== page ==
Tesla’s Decision to Replace Cameras in Some US Vehicles Has Drawn the Attention of the National Highway Traffic Safety Administration

Tesla’s Decision to Replace Cameras in Some US Vehicles Has Drawn the Attention of the National Highway Traffic Safety Administration

December 9, 2021 0

The US National Highway Traffic Safety Administration (NHTSA) said Thursday that it is discussing Tesla’s decision to replace cameras in some US vehicles with the company.

Tesla was replacing front fender cameras in several hundred Model S, X, and 3 vehicles due to faulty circuit boards inside, according to CNBC, but no recall had been issued.

According to the National Highway Traffic Safety Administration (NHTSA), “The public is urged to notify NHTSA if they believe their vehicle may have a safety defect that isn’t part of a current recall,” according to the agency, which is “monitoring all data sources,” including consumer complaints.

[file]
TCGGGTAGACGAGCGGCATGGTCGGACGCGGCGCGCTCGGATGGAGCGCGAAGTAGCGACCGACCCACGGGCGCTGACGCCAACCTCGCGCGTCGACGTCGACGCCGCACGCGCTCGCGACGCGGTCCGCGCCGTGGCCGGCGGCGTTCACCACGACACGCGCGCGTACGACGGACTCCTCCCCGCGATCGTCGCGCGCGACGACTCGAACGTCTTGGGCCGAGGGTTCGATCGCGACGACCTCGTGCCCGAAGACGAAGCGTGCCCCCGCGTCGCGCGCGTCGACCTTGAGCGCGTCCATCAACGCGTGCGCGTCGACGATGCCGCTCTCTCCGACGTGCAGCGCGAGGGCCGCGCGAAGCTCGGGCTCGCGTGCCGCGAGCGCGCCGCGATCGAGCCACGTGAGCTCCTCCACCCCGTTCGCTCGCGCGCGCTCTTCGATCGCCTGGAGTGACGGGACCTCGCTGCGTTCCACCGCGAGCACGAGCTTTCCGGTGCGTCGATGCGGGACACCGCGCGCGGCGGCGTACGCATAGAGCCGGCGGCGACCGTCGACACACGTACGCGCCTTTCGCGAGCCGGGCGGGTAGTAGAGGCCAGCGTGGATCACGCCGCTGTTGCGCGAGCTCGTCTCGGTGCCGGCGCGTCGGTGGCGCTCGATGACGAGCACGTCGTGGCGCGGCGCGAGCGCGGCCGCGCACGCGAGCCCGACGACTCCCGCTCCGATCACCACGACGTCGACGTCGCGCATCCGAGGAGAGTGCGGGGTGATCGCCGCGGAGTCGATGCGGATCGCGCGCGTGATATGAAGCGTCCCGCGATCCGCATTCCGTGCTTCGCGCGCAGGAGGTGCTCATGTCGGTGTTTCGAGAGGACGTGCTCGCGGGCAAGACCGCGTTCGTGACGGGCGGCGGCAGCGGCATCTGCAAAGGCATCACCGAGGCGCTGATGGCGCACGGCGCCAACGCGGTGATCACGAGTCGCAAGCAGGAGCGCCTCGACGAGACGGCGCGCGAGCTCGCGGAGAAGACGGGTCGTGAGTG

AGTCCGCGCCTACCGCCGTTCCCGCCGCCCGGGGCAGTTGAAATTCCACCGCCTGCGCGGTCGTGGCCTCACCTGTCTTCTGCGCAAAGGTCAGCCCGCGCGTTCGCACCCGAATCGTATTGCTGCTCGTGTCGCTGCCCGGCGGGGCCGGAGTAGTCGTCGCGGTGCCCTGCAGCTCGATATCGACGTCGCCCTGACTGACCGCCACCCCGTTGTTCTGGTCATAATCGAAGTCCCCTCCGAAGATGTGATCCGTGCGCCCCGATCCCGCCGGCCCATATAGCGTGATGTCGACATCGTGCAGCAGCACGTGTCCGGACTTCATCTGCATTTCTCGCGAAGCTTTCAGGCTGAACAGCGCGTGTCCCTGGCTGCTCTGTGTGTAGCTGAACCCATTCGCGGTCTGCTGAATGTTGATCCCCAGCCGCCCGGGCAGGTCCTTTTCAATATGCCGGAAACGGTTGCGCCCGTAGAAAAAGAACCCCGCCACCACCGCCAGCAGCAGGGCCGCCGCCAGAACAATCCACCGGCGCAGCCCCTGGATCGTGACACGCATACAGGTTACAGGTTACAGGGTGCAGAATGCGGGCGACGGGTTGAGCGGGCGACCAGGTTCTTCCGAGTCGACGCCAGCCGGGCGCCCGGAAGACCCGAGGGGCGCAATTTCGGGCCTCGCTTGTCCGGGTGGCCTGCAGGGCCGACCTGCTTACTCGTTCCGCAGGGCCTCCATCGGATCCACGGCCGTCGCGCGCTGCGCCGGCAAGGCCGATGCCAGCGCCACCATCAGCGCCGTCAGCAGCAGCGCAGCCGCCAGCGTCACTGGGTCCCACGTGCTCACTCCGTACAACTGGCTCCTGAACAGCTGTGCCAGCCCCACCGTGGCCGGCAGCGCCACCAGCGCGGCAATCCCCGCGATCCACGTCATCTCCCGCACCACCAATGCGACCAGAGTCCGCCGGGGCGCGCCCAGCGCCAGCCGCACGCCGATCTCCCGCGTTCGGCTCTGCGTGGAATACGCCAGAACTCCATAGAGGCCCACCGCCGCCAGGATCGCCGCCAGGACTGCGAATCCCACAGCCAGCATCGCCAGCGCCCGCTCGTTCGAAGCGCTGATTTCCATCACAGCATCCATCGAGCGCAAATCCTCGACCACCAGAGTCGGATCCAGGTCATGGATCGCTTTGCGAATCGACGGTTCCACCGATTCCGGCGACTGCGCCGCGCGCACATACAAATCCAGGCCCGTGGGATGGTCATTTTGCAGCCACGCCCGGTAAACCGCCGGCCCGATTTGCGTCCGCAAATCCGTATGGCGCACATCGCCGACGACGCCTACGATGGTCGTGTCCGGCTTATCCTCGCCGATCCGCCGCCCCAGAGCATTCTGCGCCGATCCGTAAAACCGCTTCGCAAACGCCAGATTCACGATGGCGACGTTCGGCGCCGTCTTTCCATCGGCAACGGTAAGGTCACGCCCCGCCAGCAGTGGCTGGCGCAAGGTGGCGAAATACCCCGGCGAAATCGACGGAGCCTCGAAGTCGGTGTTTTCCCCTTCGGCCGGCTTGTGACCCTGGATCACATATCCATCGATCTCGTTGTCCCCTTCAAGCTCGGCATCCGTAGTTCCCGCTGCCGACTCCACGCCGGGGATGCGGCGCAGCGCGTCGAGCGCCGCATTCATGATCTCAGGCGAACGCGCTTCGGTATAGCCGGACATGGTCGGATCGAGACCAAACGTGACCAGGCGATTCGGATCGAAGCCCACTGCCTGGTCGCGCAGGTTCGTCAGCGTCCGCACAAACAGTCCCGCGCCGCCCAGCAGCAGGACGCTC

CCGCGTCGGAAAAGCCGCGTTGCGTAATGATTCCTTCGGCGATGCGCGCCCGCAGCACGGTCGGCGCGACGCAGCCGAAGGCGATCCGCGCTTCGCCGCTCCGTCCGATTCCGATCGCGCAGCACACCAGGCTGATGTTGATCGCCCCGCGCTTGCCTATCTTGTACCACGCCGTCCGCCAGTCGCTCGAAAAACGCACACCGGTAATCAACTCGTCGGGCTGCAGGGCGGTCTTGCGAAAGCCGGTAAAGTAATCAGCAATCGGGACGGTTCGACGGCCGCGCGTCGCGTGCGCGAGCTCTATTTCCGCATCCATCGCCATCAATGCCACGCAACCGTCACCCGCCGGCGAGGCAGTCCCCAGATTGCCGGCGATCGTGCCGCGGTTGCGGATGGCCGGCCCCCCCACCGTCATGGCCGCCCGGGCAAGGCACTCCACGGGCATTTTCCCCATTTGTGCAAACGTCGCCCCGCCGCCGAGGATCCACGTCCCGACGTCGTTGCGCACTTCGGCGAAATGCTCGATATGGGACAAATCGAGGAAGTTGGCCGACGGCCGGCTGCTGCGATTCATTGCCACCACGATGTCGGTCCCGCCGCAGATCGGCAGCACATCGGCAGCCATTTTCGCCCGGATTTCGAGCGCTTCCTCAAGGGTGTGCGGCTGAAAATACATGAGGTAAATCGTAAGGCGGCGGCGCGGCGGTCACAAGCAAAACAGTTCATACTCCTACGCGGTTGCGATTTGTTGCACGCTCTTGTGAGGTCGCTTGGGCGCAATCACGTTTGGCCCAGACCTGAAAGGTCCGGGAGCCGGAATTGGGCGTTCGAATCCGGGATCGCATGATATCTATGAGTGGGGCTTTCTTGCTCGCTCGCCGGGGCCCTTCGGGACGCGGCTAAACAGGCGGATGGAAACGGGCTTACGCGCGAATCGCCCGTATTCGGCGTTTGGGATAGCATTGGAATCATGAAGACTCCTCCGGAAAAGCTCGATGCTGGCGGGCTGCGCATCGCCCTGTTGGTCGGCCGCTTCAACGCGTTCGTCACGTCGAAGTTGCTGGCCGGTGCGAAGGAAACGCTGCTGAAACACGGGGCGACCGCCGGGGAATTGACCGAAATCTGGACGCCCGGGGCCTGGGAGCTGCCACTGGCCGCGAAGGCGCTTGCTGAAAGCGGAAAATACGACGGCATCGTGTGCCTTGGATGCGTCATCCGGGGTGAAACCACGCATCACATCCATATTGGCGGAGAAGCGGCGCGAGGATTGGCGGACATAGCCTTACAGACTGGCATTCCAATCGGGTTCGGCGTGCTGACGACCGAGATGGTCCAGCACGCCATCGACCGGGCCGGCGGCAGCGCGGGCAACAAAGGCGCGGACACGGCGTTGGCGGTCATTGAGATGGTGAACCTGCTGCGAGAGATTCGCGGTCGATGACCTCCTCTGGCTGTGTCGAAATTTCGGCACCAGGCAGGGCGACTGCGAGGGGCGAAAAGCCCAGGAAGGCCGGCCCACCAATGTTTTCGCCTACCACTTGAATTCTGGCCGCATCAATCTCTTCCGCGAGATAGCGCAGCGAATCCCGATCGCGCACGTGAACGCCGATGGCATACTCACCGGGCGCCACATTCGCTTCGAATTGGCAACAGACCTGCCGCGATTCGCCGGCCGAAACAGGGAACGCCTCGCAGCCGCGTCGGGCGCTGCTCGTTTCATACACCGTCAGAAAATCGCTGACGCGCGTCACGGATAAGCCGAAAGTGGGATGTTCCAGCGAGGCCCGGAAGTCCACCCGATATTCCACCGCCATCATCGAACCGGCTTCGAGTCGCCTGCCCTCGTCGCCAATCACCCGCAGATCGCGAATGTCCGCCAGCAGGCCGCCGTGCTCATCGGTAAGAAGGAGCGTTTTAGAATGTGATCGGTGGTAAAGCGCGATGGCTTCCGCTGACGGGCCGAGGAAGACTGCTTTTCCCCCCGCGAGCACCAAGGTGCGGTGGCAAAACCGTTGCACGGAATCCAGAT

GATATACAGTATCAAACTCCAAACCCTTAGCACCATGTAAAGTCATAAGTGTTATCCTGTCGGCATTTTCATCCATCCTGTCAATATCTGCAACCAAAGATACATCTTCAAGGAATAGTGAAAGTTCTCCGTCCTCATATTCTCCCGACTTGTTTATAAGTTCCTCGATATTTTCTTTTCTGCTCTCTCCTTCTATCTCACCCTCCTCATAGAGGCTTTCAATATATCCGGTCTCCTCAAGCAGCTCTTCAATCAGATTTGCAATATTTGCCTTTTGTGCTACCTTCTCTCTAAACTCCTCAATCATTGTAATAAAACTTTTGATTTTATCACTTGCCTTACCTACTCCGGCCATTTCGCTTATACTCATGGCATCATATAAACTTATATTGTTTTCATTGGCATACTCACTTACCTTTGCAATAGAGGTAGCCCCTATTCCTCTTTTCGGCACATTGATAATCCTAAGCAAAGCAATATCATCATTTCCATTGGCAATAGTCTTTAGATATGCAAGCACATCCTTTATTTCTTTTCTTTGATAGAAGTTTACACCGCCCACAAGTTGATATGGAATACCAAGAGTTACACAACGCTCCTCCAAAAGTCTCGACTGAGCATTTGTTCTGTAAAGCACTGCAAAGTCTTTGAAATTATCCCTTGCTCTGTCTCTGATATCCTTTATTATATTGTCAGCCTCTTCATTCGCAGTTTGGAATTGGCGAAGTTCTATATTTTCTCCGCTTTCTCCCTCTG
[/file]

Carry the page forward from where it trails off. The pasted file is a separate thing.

The agency said it has “robust enforcement tools to protect the public, investigate potential safety issues, and act when we find evidence of non-compliance or an unreasonable risk to safety,” as well as “robust enforcement tools to protect the public, investigate potential safety issues, and act when we find evidence of non-compliance or an unreasonable risk to safety.”

According to consumer advocacy groups, the regulator should investigate whether Tesla should have recalled the defective parts.

“Reports of a service campaign to repair malfunctioning front-end cameras that are critical to Tesla’s driver assistance suite are significant enough to warrant further investigation by NHTSA,” says the agency “The executive director of the Center for Auto Safety, Jason K. Levine, stated.

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“The truth is that the auto industry has a long history of opting for service campaigns over recalls, but it’s too early to say whether that will be the case in this case.”

According to David Friedman, a former acting administrator at NHTSA and now Vice President at Consumer Reports, a malfunction of front fender cameras, safety systems used for blind-spot monitoring, would likely pose a safety risk.

“If people lose reliable access to blind spot images, or if the effectiveness of autopilot or automatic emergency braking is hampered,” he said, “the malfunction would appear to pose an unreasonable risk.”

Jake Jonas
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